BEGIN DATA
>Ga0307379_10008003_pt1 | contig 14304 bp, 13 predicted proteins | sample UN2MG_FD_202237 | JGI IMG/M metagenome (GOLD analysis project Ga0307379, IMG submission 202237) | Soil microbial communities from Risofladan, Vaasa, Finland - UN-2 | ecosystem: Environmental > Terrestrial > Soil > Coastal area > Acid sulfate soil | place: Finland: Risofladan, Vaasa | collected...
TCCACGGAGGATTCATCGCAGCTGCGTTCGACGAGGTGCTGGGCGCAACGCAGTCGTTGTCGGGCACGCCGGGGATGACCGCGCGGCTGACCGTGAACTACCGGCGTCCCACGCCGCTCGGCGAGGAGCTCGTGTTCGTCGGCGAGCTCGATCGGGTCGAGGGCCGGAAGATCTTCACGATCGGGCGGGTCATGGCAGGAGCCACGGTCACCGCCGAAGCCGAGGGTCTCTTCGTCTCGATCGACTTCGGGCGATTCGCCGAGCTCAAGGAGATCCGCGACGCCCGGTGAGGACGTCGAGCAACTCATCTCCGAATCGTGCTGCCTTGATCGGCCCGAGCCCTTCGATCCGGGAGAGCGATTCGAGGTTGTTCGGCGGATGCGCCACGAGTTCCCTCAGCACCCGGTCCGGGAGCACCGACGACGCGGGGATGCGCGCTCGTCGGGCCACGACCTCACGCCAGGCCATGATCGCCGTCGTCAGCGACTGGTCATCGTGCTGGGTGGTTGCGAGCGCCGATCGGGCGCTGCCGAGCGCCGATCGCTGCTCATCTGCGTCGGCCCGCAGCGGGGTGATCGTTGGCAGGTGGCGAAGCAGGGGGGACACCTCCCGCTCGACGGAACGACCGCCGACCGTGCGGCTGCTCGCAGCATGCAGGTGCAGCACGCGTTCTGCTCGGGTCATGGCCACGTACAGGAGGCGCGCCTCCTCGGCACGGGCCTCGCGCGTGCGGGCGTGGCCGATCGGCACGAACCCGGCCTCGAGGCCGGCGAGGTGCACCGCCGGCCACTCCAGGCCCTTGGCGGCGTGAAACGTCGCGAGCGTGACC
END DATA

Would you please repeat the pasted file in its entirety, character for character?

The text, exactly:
>Ga0307379_10008003_pt1 | contig 14304 bp, 13 predicted proteins | sample UN2MG_FD_202237 | JGI IMG/M metagenome (GOLD analysis project Ga0307379, IMG submission 202237) | Soil microbial communities from Risofladan, Vaasa, Finland - UN-2 | ecosystem: Environmental > Terrestrial > Soil > Coastal area > Acid sulfate soil | place: Finland: Risofladan, Vaasa | collected...
TCCACGGAGGATTCATCGCAGCTGCGTTCGACGAGGTGCTGGGCGCAACGCAGTCGTTGTCGGGCACGCCGGGGATGACCGCGCGGCTGACCGTGAACTACCGGCGTCCCACGCCGCTCGGCGAGGAGCTCGTGTTCGTCGGCGAGCTCGATCGGGTCGAGGGCCGGAAGATCTTCACGATCGGGCGGGTCATGGCAGGAGCCACGGTCACCGCCGAAGCCGAGGGTCTCTTCGTCTCGATCGACTTCGGGCGATTCGCCGAGCTCAAGGAGATCCGCGACGCCCGGTGAGGACGTCGAGCAACTCATCTCCGAATCGTGCTGCCTTGATCGGCCCGAGCCCTTCGATCCGGGAGAGCGATTCGAGGTTGTTCGGCGGATGCGCCACGAGTTCCCTCAGCACCCGGTCCGGGAGCACCGACGACGCGGGGATGCGCGCTCGTCGGGCCACGACCTCACGCCAGGCCATGATCGCCGTCGTCAGCGACTGGTCATCGTGCTGGGTGGTTGCGAGCGCCGATCGGGCGCTGCCGAGCGCCGATCGCTGCTCATCTGCGTCGGCCCGCAGCGGGGTGATCGTTGGCAGGTGGCGAAGCAGGGGGGACACCTCCCGCTCGACGGAACGACCGCCGACCGTGCGGCTGCTCGCAGCATGCAGGTGCAGCACGCGTTCTGCTCGGGTCATGGCCACGTACAGGAGGCGCGCCTCCTCGGCACGGGCCTCGCGCGTGCGGGCGTGGCCGATCGGCACGAACCCGGCCTCGAGGCCGGCGAGGTGCACCGCCGGCCACTCCAGGCCCTTGGCGGCGTGAAACGTCGCGAGCGTGACC